Monday, November 1, 2010

Dealing Drugs in Nicaragua

Despite the many wonders of October, I feel there is a more important matter to discuss. One that has been hinted at, but never fully discussed. I am of course, referring to just what exactly I am doing down here in Nicaragua.
I think I already covered the basics. Volunteering with the Jubilee House Committee, hanging out with my good friend Coury, and sticking my pointy gringo nose into Nicaraguan culture.

Working during the week, going out or so on the weekend. Exploring the surrounding area. Speaking bad Spanish and drinking coke from a plastic baggie. More importantly (at least in the sense of my, until now, ambiguous "Volunteering") I have been working in the JHC run clinic located in the near by community of Nueva Vida.


One of the JHC's major projects. The Clinic provides the residents of Nueva Vida with numerous medical services at a negligible cost. Patients either pay a fee of 30 Cordobas (less than a dollar fifty) or agree to spend half a day working for the clinic, which usually involves cleaning up the outside. For their troubles they are seen by a doctor and are given various medicines from the pharmacy.
Unlike Kim (Another volunteer who just so happens to be a trained nurse) I am not very good at sticking needles, or thermometers into people, and have spent my time working on the less important, background tasks that facilitate the clinic. I split myself between facilitating the filing system and working in the pharmacy. Filling out the patients prescriptions and desperately trying to understand the doctor's handwriting.

My clinic schedual usually follows the same pattern of: arriving, pulling patients files and putting away past ones, and then retiring to the pharmacy, which is wonderfully equipt with a ceiling fan. Depending on how many patients show up, I then spend the next few hours giving out medicine.


Leah (At some point I should probably go ahead and introduce the other volunteers in an actual post) works with me most of the time, but periodically dissappears to do "Green Pharmacy" stuff, which is a whole 'nother blog post in it's own, but basically amounts to making ointments and medicines from all natural ingredients, like Basil, Oregano, Lemon Grass and discount Rum.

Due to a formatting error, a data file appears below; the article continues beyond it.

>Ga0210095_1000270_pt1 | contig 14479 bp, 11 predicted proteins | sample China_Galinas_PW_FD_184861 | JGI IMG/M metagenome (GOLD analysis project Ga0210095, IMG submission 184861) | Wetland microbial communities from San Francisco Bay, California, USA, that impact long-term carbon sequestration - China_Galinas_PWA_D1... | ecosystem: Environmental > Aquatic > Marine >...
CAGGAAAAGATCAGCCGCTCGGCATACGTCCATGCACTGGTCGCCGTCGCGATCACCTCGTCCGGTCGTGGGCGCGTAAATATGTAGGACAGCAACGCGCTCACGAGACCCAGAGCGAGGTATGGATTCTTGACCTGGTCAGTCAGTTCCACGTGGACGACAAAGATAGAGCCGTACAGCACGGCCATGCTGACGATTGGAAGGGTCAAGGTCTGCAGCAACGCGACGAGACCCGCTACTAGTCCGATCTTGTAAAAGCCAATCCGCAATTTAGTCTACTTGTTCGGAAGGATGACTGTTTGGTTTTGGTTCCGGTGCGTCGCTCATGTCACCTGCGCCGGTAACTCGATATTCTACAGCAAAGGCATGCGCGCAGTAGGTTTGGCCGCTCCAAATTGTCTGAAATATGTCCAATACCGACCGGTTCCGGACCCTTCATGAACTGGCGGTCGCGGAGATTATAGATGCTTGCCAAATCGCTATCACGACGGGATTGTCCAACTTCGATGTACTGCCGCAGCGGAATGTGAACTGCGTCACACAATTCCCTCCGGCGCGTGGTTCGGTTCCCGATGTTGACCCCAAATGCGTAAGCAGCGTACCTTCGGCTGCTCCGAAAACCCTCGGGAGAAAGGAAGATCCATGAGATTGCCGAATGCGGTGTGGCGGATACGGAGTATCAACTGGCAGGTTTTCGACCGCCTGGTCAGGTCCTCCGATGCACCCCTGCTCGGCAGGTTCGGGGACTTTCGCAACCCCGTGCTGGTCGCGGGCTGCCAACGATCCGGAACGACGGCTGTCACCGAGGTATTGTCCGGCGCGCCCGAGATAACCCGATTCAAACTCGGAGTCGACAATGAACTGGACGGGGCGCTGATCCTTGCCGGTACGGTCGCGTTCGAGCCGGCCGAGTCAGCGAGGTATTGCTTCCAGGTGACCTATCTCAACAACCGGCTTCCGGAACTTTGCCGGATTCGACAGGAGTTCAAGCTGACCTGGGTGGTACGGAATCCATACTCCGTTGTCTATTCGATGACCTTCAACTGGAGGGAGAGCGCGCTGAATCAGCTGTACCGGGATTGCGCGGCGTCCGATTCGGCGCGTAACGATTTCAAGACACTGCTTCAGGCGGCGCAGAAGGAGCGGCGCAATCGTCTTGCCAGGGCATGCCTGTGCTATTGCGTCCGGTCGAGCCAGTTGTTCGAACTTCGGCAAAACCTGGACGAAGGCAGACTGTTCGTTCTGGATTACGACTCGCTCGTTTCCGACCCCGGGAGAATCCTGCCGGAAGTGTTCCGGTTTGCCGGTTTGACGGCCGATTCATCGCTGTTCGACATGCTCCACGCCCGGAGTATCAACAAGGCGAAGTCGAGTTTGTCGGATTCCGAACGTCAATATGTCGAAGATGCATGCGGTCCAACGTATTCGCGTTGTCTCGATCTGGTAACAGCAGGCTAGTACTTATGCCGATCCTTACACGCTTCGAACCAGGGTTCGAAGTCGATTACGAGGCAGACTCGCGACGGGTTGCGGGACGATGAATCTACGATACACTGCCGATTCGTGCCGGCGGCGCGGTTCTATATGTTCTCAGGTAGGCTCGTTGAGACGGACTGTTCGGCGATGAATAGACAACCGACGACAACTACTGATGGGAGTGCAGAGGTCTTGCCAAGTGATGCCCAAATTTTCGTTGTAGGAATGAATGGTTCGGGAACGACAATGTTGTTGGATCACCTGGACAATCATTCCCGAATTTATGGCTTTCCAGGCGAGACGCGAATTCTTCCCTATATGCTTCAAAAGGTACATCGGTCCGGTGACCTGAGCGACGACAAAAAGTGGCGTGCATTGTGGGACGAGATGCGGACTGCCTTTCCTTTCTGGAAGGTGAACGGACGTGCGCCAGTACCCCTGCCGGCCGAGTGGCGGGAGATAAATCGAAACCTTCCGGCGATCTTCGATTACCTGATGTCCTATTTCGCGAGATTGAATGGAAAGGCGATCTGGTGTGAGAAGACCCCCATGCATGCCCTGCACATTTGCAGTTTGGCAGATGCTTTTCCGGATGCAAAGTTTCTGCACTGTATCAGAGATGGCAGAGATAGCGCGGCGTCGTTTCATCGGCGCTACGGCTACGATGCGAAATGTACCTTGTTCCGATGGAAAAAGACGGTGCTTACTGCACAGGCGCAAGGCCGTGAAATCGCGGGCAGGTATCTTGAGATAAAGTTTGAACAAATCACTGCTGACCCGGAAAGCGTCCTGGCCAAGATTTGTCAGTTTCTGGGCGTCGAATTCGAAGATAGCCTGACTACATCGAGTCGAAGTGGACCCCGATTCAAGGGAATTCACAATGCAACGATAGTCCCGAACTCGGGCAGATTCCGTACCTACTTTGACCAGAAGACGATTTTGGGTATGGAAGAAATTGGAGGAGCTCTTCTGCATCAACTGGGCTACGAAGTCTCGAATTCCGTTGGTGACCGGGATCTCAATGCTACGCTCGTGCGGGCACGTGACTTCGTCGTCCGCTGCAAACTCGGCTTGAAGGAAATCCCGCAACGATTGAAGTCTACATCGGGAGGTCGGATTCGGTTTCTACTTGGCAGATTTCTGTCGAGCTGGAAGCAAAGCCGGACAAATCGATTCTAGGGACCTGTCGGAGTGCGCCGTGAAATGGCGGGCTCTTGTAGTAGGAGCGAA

Some days are more hectic than others. On Wednesday and Friday mornings Dr. Perez, the orthopedist, sees his large mass of returning patients. Though we can prepare ahead of time, because he usually prescribes the same medicine for each person: Predisone, Ibuprofen and Multivitamins, there is still a huge wave of people that descend upon the clinic. Sometimes the pediatrician is seeing patients at the same time, which slows everything significantly, as the children are often given many varied medicines.

In dire times, when the pile of unfilled prescriptions has become disconcertingly big, we call the other clinic workers for backup. Donellia, the woman who runs the clinic, and Henry, who is her second in command then descend upon the daunting orders and churn them out with frightening efficiency before returning to their numerous other tasks.

The process of filling out a prescription seems simple, but is hindered by the doctor's often erratic handwriting (for those who know my handwriting, please appreciate the fact that the doctors in the clinic are among the few living beings whose penmanship is worse than my own), inconsistent abbreviations and incorrect pronunciations. The doctor fills out a green sheet detailing which medicines and doses to give the patients, which the patients then bring to the pharmacy's window. We interpret their wishes, fill out a small card with the medical information and put that, along with the medicine in a little sandwich baggie. Tying them neatly and then calling out what is hopefully an accurate pronunciation of the patient's name, and explaining the medicine to them.

As it turns out. I am allergic to the plastic baggies. I learn this the hard way, after working in the clinic for a week or two and constantly wondering why my hands were so itchy and kept getting bumpy. Not a big deal though, I have simply had to start wearing gloves while working in the pharmacy. Which makes the clinic another in a succession of jobs where I spend most of my time wearing plastic gloves. Though these ones get signifigantly less dirty than the ones I wore on Building Services 2, or at Brueggars Bagels.

Genetic inferiorities aside, it's a relatively enjoyable job. Donellia and the rest of the clinic staff are a lot of fun to be around. Able to accomplish a lot and maintain a cheerful attitude through the lot of it. Handing out medicine has been a good, if somewhat repetitive, way to practice Spanish and if I ever do get that parasite that so many have prophesied I will have easy access to all the Albendazol that I could ever want.